Financial History Issue 127 (Fall 2018) | Page 17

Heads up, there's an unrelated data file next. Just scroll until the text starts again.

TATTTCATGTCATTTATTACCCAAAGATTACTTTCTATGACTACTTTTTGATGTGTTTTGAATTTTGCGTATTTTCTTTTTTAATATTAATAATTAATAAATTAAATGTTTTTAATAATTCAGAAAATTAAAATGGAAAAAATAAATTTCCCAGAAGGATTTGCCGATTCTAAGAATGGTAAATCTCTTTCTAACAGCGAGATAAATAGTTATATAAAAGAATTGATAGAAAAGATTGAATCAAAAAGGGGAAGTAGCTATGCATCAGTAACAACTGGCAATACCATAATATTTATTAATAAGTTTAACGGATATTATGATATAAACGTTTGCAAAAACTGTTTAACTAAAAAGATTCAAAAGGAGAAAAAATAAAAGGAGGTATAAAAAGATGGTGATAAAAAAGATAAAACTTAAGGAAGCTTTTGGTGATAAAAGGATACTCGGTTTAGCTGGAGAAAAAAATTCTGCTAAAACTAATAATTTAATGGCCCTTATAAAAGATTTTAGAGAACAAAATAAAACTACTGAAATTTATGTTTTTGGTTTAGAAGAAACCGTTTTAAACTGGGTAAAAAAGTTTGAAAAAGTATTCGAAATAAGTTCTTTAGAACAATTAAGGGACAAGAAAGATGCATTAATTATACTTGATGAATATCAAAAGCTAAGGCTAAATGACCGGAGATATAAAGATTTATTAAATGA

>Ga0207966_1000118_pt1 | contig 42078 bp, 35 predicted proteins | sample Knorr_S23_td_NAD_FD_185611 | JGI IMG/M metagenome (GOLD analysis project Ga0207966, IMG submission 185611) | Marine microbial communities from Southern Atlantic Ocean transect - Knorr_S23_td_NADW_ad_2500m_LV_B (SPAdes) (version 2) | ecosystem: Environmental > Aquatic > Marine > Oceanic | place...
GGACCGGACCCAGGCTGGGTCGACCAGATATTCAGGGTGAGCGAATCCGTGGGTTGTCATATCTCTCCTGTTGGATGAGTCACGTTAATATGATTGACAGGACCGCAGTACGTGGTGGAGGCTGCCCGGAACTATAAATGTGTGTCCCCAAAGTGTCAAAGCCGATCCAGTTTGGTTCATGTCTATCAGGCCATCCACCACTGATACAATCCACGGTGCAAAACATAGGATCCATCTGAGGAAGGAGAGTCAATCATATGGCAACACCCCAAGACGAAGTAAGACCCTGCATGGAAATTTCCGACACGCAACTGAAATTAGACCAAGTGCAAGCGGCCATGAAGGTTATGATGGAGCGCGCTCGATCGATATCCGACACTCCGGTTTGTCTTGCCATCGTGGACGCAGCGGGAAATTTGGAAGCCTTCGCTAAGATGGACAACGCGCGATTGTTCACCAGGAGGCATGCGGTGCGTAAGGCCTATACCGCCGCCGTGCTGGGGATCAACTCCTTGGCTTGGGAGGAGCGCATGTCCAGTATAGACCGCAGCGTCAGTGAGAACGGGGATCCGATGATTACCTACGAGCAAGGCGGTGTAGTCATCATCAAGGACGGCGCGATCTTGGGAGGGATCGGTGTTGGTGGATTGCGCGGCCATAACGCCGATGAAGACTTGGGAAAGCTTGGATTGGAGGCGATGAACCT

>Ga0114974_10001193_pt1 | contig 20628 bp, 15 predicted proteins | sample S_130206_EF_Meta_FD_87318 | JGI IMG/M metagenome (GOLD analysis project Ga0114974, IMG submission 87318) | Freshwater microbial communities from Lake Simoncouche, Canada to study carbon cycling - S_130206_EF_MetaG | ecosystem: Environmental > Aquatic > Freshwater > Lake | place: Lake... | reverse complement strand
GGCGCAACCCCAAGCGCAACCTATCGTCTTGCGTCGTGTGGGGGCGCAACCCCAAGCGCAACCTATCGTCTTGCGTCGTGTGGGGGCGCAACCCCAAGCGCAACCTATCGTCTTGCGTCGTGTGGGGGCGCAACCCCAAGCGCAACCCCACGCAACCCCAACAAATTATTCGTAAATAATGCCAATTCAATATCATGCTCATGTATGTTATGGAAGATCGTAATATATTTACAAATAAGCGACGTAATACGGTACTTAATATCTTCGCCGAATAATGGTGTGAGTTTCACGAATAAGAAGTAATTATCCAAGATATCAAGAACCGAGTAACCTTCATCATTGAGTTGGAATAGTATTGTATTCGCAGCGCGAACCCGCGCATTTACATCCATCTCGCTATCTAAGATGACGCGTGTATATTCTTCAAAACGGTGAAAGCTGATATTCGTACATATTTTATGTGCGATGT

The Populist Quest for Shareholder Democracy From 1940 to 1979, as individuals steadily came to own more and more corporate equity, the annual meeting grew increas- ingly engaging. While only a small per- centage of shareholders attended, and a minority of those spoke up, they helped forge a shareholder-centric orientation across corporate America. The Gilbert brothers and fellow advo- cates put proposals on the meeting agenda for a vote, posed pointed questions to senior managers during the proceedings and then publicized their progress widely. All were media savvy, spreading their mis- sion in articles and books, on radio and television, and through public lectures and Congressional testimony. The Gilberts were known as the deans of the professional shareholders. Through- out this period, the brothers personally attended as many as 300 annual meet- ings yearly and covered another 50 with a small staff of associates. Legatees of an estate whose assets included small stakes in some 600 public companies, the two lived in a fashionable apartment building on Manhattan’s Upper East Side. The Gilberts’ persistence and logic won them many governance reforms over five decades, ranging from confidentiality in shareholder voting to the rise of outside directors. As early as 1947, they gained a tactical advantage after pushing share- holder proposals at Transamerica to have shareholders choose the auditors and for a post-meeting transcript. In ordering the company to comply, an influential court opinion famously explained, “A corpora- tion is run for the benefit of its stockhold- ers, not for that of its managers.” Annually from 1940 to 1979, the Gil- berts published a book-length account of the major annual meetings and related issues of the day. Entitled “Annual Reports on Stockholder Activities at Corporation Meetings,” the Gilbert volumes were pub- lished in limited quantities—print runs of 8,500 in earlier years and 6,000 in later ones—and are today collectors’ items. 1 The reports were astonishingly consistent, opening with 20 pages of photographs from the year’s meetings; a brief useful glossary; a consciously-compact average of about 265 pages of narrative text; an index of compa- nies; and, most impressively, a substantially identical table of contents (see Figure 1). Figure 1: The standard table of contents appearing in the Gilbert brothers’ annual report on shareholder meetings. The books and meeting attendance had one overriding purpose: to promote “peo- ple’s capitalism.” By 1954, they had already made substantial progress. As put by a dis- tinguished contemporary establishment figure, Covington Hardee, who served as general counsel of Union Pacific Railroad and later CEO of Lincoln Savings Bank, the Gilberts were waging a “remarkable campaign” for “shareholder democracy.” Hardee credits the Gilberts with making the annual meeting a meaningful forum to present shareholder opinion and influence managerial action. They made it a priority to have meetings held in rational loca- tions—locales with a high concentration of shareholders, major urban settings with good local transportation, near company facilities and, for some companies, rotat- ing across a series of cities. They advocated for adequate seating, including overflow rooms, and closed-circuit TVs, and for meeting transcripts to be circulated after- wards, including identification of those posing questions from the floor to facili- tate shareholder coordination. The Gilberts argued for cumulative vot- ing, preemptive rights and annual finan- cial audits, and against staggered boards. They scrutinized executive pay and urged periodic shareholder approval of incen- tive bonus plans. They were vociferous critics of stock options for managers and opposed employee stock ownership plans (ESOPs) overseen by managerial trust- ees. Hardee rightly described the Gilbert reports as “absorbing reading” and, while containing “a certain brashness of tone, such a gadfly for management is useful.” Discussion explores dozens of specific meetings to animate the prevailing atti- tude of managers and shareholders. Strik- ing is how similar debates rage today, including: the pros and cons of staggered boards (continuity versus accountabil- ity); age limits for directors (the Gilberts favored mandatory retirement at age 72); separating or combining the chairman and CEO roles (the Gilberts urged sepa- rating); “over-boarding” (directors not sitting on too many boards); and proxy voting (from shareholder nominations of directors to the possibility of shareholders voting no for specific directors). The Gilberts—and fellow gadflies— rated companies on many aspects of shareholder democracy. As to the con- duct of meetings, they graded chairmen on the degree of conformity to Robert’s Rules of Order, the bible of parliamentary procedures, though it is not required by law. Among the era’s leading experts on Robert’s Rules was the Gilberts’ friend and fellow activist Wilma Soss, who in 1947 founded the Federation of Women Shareholders of American Business and for many decades hosted a popular NBC radio show called “Pocketbook News.” At shareholder meetings, when chair- men would silence Soss for being “out of order,” she would cite specific passages from Robert’s Rules to explain that it was not she who was out of order. If the Gilberts veered urbane and diplomatic, Soss had a reputation for antics and impu- dence. Soss made her point about share- holder voice a dramatic one, by bringing megaphones to meetings, and a literal one, by demanding that microphones be placed throughout meeting halls. A 1951 profile of Soss in The New Yorker criticized her incendiary behavior, but for a woman of that era and in that context, her tactics were far more effective than would have been following the Gilbert  |  Fall 2018  |  FINANCIAL HISTORY  15